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Ata Rangi’s 2011 Spring Releases

By November 10, 2011No Comments

Art and wine have an affinity in the fact that both are subject to aesthetic sensory appreciation. Art exhibitions don’t seem complete with wine being served, no doubt to enhance the creative processes and imagination to see the passion of the artist. And similarly, an art gallery or exhibition is an ideal venue to hold a wine tasting, the imagery encouraging the vividness and distinctiveness of the wine. Ata Rangi conducted their 2011 Spring Release at the gallery of the N.Z. Academy of Fine Arts, Wellington, which exhibited ‘Collideoscope’, the work of Weltec’s Bachelor of Creative Technologies graduates. Of course, Ata Rangi is no recent arrival, being one of the pioneers of the Martinborough region, and one of the masters in the art form of winemaking. Clive Paton and Phyll Pattie, and Clive’s sister Alison have created vinous masterpieces for over a quarter of a century, and in my opinion stand among the best winegrowers of the country, making many world-class wines. They were on hand, supported by their winemakers Helen Masters and Jannine Rickards, and administrator Eleanor Dodd to show their latest works.

The wines offered were from the 2010 and 2011 vintages, both challenging in their own way, but both have provided wines of real interest and quality. The former was one with a protracted growing season quickly accumulating sufficient heat units for full ripening at the end, while the latter was one marked by higher disease pressures than the norm. Vineyard manager Gerry Rotman has enabled Ata Rangi’s success in these two years, closely monitoring the growth and managing the yields which average only 1-2 tonnes per acre. Following are my quick impressions of the wines. Three in particular showed superbly. There will be more complete reviews in the near future. www.atarangi.co.nz

The Summer Rosé 2011 is a beautifully fruited wine, showing bright, fresh and attractively juicy strawberry and watermelon aromas and flavours. Its subtle approach and gentleness is a highlight. It will be a delight over the summer months, of course! The Sauvignon Blanc 2011 is closer in style to the wines of Hawke’s Bay than Marlborough, still tight with mineral-infused gooseberry aromas and flavours. While sleek in texture, this has an underlying weight and depth that will unfold well. One of the stars of the release for me was the ‘Lismore’ Pinot Gris 2011. Here, the style has been tightened up, made drier and it now showcases its classical and pure varietal fruit expression. The aromatics of pears and spicy stonefruit are superbly cut by racy acidity, and the sweetness is there in perfect balance. Subtle nuances just keep on appearing, and bottle-age will enhance this.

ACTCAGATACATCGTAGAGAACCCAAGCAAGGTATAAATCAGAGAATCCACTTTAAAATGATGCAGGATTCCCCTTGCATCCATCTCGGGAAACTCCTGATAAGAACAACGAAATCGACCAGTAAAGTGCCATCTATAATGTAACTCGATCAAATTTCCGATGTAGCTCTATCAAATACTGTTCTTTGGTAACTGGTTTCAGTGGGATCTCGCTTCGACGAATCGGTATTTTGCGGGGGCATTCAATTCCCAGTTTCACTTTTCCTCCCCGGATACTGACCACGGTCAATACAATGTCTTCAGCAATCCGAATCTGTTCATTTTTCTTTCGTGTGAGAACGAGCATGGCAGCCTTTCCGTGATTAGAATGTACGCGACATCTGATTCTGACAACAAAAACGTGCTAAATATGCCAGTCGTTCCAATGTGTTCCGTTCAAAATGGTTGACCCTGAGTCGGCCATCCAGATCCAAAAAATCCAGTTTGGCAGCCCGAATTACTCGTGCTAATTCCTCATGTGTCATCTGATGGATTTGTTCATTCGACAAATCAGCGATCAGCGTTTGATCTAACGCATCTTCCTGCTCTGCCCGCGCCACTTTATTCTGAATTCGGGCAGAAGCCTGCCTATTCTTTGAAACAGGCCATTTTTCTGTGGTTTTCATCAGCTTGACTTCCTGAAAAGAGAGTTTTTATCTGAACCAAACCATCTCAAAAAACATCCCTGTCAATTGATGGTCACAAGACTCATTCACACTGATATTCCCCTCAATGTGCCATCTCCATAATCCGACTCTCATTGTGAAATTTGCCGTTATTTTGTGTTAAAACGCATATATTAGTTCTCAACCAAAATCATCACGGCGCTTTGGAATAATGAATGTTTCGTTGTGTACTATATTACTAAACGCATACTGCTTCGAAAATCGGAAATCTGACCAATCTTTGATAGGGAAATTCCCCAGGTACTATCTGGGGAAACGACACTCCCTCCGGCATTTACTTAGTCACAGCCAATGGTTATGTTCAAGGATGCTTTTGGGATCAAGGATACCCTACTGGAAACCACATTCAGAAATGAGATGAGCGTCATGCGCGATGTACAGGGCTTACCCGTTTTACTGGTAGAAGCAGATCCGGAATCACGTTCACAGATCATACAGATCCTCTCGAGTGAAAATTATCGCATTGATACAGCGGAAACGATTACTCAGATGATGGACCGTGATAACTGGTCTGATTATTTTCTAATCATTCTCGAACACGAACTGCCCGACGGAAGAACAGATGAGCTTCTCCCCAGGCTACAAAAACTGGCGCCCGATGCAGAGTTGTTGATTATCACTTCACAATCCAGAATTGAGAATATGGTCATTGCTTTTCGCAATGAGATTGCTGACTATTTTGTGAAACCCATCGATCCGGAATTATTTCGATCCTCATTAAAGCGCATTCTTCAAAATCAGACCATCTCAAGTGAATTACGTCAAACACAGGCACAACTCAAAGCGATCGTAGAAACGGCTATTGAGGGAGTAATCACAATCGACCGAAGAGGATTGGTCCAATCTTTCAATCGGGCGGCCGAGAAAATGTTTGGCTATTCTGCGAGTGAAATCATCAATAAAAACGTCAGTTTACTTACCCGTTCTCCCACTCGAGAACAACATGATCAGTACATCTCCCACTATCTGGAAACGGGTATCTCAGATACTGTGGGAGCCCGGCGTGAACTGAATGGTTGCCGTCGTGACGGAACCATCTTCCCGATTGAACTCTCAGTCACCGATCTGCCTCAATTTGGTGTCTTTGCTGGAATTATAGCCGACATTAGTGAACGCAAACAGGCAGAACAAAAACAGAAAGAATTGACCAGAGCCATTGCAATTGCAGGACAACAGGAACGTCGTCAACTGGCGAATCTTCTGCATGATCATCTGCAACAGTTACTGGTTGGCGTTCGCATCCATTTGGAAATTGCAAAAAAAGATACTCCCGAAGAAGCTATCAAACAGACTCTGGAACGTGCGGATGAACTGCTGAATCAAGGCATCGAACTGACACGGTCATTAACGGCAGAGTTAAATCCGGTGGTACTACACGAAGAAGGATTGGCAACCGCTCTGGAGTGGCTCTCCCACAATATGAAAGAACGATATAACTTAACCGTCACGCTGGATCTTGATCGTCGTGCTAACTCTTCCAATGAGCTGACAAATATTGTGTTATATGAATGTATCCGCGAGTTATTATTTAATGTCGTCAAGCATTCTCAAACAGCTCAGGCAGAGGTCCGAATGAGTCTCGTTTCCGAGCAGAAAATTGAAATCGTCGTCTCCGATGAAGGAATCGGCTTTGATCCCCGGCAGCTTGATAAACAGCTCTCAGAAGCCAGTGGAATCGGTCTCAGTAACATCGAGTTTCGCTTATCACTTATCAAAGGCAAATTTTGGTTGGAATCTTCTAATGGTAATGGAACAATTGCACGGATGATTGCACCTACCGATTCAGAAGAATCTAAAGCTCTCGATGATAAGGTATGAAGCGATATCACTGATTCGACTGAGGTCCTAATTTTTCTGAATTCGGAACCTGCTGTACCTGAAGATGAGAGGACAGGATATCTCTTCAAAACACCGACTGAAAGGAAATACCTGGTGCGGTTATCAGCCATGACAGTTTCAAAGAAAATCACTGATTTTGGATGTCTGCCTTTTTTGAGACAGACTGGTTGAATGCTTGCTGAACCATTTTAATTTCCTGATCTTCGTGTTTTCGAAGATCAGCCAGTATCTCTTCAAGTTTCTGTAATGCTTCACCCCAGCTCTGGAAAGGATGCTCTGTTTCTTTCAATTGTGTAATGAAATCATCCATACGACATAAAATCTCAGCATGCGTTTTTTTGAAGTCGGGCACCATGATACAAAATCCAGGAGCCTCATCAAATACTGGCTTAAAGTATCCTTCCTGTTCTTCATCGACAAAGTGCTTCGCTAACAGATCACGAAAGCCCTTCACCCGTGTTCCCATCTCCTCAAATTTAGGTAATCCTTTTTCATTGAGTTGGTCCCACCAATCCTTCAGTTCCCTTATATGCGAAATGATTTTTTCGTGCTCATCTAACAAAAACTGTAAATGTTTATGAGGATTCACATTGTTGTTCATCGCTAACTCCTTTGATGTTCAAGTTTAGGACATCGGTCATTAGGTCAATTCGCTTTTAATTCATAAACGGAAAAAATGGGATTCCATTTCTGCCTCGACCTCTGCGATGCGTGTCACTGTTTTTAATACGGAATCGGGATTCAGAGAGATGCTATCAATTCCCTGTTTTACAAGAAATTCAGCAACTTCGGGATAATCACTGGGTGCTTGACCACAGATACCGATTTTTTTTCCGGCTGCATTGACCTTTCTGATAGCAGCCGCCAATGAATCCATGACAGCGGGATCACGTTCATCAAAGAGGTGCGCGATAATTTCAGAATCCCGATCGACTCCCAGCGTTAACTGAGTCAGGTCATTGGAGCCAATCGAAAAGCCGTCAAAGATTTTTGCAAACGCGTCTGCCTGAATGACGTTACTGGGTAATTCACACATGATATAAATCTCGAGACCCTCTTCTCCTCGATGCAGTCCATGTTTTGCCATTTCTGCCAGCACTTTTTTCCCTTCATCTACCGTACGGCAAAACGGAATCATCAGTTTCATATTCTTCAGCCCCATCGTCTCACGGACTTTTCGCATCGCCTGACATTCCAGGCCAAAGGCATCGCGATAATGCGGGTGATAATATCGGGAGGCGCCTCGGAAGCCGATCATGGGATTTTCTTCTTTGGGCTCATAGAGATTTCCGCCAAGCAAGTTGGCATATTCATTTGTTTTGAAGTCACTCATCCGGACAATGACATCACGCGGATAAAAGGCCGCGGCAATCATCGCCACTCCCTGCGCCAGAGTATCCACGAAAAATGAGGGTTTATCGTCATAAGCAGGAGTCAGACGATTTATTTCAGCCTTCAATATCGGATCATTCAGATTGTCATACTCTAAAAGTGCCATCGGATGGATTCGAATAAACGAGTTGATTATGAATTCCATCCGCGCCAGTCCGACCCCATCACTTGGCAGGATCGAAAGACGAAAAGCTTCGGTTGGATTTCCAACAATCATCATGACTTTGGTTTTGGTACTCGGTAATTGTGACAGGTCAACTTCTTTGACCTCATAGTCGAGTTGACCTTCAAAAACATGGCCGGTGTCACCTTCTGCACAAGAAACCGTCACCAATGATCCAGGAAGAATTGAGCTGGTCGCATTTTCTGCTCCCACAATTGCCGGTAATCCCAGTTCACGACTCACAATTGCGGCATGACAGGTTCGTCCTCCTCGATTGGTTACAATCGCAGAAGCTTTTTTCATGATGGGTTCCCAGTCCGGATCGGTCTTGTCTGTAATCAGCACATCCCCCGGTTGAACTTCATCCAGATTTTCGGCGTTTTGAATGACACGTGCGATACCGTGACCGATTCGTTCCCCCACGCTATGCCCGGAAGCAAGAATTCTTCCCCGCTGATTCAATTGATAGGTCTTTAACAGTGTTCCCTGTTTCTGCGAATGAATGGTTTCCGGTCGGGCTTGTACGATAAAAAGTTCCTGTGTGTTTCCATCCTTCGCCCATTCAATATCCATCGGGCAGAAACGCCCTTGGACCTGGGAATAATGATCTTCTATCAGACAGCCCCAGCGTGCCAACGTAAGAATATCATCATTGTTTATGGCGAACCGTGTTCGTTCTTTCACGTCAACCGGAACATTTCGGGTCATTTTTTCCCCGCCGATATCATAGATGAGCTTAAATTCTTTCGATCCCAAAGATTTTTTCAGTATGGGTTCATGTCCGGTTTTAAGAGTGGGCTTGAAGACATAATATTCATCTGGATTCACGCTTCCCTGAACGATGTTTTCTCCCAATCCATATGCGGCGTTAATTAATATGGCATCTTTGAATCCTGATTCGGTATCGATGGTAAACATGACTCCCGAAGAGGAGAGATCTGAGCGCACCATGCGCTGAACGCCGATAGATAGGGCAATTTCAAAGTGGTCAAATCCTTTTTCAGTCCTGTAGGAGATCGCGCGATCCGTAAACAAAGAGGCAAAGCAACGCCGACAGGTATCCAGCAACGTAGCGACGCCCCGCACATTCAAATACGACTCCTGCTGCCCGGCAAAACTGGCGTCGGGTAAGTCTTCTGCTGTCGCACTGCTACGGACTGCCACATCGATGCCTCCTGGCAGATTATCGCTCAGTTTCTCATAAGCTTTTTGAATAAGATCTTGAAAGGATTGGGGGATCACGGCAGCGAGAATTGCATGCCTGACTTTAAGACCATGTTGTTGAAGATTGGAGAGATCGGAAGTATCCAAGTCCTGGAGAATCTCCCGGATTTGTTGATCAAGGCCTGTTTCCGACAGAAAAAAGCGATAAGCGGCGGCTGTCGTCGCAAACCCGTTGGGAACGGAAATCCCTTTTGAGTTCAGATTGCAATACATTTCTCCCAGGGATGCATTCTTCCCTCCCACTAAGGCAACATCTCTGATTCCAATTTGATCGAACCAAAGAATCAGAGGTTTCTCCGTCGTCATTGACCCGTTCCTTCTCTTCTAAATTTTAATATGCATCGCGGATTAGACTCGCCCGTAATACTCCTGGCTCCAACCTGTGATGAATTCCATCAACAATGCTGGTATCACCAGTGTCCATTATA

The two Chardonnay wines behaved as they always do. The ‘Petrie’ Chardonnay 2010 is slim-line, but with amazing depth and intensity. This has complexity showing already, with its flinty, mealy stonefruit and citrus flavours, sensitively supported by the oak. Beautifully fine-textured, this is showing so well, and made a huge impact on me. Much more locked-in, if not closed-down was the ‘Craighall’ Chardonnay 2010. This is the ‘sleeper’, and touted by the Ata Rangi crew as one to watch. Greater weight and textures, with brooding layers of interest, just waiting to be revealed. ‘Craighall’ Chardonnay always develops a richness and density that makes it one of this country’s best examples of the variety. The 2009 is truly exceptional and is showing its class now. (Click here to see my review.) I believe there is still a little stock left of the 2009…

The vibrancy of the ‘Crimson’ Pinot Noir 2010 made it the other star of this release range for me. If perfume, sweetness, elegance and sumptuous textures are hallmarks of top Pinot Noir, this has it all. Simply irresistible for drinking over the next 3-4+ years. It won’t develop the intricate layers of interest nor last as long as its more serious sibling, but then, it wasn’t designed too. The Pinot Noir 2010 is yet again another serious release. It, like the ‘Craighall’ Chardonnay 2010 is restrained at present, and indeed brooding too. Dark berry and cherry flavours with nuances of dried herb and complexing savoury notes are showing, but it is the textural palate line that is the indicator of the concentration built into it. More a medium term proposition for cellaring, say for 7-9 years, this will be a more elegant Pinot Noir than 2009, but just as worthy of following.

The ‘Celebre’ 2009 is the 24th release of this Syrah, Merlot and Cabernet Sauvignon blend. Packed with sweet, spicy black fruits, this shows the density and ripeness that 2009 gave these varieties. This label always has a grainy mouthfeel which makes it such a versatile wine to match with fuller red meat dishes. But in typical fashion, it has a sense of style and elegance rather than any rusticity.

Finishing the tasting was the ‘Kahu’ Botrytis Riesling 2011. A little firmer and deeper bodied than the previous releases, this has the drive and presence that should see it age well. Already it is showing the delectable apricot, marmalade and honied aromas and flavours that are so enticing and hedonistic.

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